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National, International Data Used to ID Victims of Child Porn

SPRINGFIELD, Mo. -- Evidence taken from the home of the man accused of kidnapping and murdering 10-year-old Hailey Owens included binders with child pornography, computers, digital storage devices and video cameras.
SPRINGFIELD, Mo. -- Evidence taken from the home of the man accused of kidnapping and murdering 10-year-old Hailey Owens included binders with child pornography, computers, digital storage devices and video cameras.

And because Craig Wood worked with children concerns have been raised about other child victims.

KOLR10 looked at how law enforcement goes about identifying these young victims to stop their exploitation.

We spoke to members of Nixa's cyber crimes unit and the National Center of Missing and Exploited Children. The details here are not specific to the Hailey Owens' case being which is being handled by the Springfield Police Department. But, this is how both go about trying to find those children.

"Each time that these pictures are viewed these children are victimized," says Detective Billy Miller of the Nixa Cyber Crimes Unit.

Investigators identifying exploited children can be faced with hundreds or thousands of images depending on the perpetrator. When officers serve a warrant there looking for anything that could hold those images.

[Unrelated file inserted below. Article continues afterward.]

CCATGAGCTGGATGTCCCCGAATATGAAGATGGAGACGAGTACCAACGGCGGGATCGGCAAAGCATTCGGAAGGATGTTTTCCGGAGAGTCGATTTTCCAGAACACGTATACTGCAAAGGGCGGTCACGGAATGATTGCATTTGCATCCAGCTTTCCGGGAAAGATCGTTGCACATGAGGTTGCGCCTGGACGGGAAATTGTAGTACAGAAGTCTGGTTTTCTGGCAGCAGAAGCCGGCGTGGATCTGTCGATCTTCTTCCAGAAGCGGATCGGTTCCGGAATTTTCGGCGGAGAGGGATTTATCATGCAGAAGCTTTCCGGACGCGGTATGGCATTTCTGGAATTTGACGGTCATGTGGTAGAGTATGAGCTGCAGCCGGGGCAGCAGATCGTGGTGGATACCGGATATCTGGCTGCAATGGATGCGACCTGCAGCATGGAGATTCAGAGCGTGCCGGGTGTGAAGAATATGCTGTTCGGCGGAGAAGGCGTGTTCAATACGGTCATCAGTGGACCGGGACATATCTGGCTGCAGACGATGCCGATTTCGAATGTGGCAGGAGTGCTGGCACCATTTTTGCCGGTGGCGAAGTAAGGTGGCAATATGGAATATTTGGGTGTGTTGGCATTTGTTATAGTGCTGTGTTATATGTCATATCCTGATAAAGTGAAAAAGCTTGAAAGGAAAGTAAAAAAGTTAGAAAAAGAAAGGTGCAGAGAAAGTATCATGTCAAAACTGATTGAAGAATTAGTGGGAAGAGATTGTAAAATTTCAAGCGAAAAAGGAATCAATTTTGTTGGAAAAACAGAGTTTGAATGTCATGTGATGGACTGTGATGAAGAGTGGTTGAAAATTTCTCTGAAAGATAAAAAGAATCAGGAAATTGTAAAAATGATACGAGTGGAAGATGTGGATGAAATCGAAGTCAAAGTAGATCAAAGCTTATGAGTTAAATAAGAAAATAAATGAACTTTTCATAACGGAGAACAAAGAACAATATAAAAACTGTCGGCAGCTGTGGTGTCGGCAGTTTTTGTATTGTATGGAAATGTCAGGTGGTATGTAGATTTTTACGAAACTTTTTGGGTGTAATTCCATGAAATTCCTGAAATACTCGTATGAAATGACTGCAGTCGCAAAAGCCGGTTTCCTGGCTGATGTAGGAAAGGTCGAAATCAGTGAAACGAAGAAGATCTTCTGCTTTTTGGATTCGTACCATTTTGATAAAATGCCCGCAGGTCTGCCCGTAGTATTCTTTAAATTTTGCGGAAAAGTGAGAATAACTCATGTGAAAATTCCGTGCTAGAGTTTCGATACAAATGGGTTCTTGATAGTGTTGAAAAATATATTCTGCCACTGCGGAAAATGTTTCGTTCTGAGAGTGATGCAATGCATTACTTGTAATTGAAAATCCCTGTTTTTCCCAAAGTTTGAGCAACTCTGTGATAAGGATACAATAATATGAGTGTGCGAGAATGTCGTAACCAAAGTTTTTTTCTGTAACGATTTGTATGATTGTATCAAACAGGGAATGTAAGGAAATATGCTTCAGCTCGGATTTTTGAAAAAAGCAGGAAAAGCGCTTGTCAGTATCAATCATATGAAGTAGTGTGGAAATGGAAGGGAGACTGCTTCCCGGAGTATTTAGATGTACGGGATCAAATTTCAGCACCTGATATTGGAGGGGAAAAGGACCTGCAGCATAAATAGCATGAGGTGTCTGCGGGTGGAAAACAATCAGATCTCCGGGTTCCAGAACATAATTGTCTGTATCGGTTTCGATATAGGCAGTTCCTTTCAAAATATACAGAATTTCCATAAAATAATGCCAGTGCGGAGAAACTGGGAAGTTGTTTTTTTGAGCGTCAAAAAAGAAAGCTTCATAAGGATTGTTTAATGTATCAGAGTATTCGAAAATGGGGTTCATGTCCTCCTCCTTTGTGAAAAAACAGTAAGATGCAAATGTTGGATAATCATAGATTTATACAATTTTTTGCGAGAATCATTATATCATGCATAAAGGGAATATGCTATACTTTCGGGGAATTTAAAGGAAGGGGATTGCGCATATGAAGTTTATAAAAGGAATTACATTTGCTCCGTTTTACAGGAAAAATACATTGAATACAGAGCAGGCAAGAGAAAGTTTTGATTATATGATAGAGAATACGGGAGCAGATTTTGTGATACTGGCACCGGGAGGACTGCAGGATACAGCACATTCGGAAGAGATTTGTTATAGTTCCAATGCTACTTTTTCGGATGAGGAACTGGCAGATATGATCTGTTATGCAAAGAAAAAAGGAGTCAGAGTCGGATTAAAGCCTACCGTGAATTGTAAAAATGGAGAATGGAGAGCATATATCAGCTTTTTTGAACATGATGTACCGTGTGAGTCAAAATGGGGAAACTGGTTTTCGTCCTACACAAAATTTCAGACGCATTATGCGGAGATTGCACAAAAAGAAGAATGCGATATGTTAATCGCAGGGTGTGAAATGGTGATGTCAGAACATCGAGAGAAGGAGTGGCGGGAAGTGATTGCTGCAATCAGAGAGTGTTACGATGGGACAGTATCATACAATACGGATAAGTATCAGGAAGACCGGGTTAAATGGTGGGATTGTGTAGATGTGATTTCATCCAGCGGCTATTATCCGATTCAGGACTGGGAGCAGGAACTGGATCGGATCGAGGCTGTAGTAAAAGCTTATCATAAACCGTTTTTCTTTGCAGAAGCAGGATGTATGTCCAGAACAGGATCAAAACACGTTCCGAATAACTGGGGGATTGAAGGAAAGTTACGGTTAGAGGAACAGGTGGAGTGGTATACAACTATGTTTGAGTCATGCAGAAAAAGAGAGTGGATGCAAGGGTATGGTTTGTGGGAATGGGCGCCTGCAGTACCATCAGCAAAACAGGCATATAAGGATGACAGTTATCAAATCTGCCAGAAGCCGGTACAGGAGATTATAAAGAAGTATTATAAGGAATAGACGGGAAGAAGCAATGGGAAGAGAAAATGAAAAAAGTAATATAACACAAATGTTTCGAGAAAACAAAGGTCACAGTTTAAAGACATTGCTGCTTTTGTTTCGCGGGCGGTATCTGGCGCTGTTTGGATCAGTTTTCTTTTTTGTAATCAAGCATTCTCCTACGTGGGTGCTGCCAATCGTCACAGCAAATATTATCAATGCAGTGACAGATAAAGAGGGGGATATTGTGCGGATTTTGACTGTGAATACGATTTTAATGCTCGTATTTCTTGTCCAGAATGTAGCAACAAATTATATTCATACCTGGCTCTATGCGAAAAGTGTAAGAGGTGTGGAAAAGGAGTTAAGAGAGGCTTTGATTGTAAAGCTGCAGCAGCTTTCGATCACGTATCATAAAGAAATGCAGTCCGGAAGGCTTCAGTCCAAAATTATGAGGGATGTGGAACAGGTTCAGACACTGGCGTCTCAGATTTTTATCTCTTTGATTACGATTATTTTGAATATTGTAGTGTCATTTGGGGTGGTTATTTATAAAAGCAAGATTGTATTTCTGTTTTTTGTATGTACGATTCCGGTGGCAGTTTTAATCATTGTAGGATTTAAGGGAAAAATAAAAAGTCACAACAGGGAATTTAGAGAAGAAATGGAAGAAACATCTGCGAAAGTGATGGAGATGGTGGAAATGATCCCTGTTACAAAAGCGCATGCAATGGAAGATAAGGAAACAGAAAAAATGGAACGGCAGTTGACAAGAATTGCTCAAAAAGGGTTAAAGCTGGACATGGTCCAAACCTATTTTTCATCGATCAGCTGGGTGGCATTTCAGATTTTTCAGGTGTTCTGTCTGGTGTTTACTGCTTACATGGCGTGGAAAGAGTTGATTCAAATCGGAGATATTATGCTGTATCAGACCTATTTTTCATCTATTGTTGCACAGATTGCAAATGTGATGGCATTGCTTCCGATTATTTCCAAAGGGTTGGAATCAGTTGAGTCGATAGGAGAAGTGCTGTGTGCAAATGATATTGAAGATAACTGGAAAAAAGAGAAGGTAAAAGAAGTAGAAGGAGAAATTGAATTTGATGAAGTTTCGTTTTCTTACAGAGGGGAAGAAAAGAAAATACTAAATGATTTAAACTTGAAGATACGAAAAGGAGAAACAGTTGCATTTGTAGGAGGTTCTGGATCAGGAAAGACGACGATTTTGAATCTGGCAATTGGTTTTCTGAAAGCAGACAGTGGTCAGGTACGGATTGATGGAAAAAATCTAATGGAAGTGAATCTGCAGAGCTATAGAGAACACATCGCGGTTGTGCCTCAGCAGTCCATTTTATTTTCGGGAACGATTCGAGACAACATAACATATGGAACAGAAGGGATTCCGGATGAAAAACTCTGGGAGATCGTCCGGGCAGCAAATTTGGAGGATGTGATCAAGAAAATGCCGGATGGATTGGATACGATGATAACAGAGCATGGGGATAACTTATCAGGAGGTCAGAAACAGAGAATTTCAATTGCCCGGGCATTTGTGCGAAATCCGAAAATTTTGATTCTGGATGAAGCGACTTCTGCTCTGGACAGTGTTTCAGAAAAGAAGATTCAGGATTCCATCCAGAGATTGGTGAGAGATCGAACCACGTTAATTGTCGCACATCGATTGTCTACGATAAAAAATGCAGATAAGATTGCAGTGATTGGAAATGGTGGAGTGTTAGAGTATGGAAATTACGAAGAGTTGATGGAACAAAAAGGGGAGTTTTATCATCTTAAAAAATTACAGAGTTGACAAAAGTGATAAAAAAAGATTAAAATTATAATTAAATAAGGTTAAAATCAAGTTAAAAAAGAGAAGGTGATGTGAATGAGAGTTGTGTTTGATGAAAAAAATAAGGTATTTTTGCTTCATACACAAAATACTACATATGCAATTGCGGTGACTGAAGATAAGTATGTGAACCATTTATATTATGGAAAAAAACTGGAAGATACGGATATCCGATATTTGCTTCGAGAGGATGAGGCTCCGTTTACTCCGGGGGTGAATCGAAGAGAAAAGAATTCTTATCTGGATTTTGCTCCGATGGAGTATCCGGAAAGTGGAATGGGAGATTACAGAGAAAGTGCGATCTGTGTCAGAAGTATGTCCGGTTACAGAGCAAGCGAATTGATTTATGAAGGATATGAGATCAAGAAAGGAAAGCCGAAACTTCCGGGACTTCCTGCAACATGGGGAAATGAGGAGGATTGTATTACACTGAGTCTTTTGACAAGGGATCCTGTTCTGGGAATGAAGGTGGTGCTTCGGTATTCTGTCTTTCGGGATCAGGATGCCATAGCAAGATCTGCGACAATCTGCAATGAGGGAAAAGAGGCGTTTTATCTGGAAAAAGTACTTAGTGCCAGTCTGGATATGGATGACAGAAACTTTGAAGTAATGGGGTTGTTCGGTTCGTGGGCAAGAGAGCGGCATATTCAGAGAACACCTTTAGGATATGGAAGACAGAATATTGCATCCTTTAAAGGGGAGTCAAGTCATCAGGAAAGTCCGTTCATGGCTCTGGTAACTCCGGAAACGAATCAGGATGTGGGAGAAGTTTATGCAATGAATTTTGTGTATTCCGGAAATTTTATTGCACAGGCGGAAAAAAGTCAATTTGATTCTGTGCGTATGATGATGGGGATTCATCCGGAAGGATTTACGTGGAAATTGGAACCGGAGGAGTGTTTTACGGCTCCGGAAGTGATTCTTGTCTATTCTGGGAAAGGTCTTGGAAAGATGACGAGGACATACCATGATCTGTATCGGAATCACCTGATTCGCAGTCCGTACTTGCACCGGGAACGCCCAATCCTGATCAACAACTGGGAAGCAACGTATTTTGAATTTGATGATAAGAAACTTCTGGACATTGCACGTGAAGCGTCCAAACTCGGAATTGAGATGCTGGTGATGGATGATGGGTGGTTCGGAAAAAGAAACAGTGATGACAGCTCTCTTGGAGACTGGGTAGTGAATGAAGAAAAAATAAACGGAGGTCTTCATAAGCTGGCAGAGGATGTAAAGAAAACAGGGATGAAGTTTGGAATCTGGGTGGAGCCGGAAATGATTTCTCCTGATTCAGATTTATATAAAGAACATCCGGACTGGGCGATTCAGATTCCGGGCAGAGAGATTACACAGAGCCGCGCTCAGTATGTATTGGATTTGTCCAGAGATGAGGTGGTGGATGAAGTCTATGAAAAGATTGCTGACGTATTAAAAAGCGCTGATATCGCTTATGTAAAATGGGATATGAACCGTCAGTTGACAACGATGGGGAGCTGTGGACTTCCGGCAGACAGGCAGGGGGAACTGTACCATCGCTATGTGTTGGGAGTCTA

"Computers, thumb drives, CDs, anything that's electronic based that could store some kind of media," says Miller.

Miller says local law enforcement has limited resources and many times are able to catch the production of child pornography in limited instances. For example, when the recovered photos match the interior of the home on which the warrant is served.

"We are able to determine, typically, if it's something we're familiar with, maybe within the residence," he says. "We know that that subject is taking photographs of children then it's easier for us to identify they are production based there locally as opposed to just downloaded from the internet."

The National Center for Missing and Exploited Children provides greater resources and a global reach.

John Shehan is the Executive Director of the Exploited Child Division of NCMEC.

Shehan says they have to figure out where in the word a photograph originated.

"We have what's called our child recognition and identification system," says Shehan. "It will do a review of those files. We are able to separate out files that have been previously identified by law enforcement and then we can focus on the new files."

Shehan says the software IDs the photograph's digital fingerprint.

"We have more than 5,500 children who have been identified as victims of child sexual abuse," says Shehan. 

Without a digital fingerprint forensic investigators rely on physical traits.

"Sometimes when you look at background material, let's say a keyboard or a calendar or a light switch often times those will give you and idea if it is European in nature or if is from the United States.," says Shehan.
 
The center's analysis can help stop what local investigators can't on their own.

"If they are being currently victimized you want to be able to identify that and stop it," says Miller. 

The National Center Of Missing And Exploited Children has received more than two million reports of child exploitation on their CyberTipline. Click here to see the CyberTipline.
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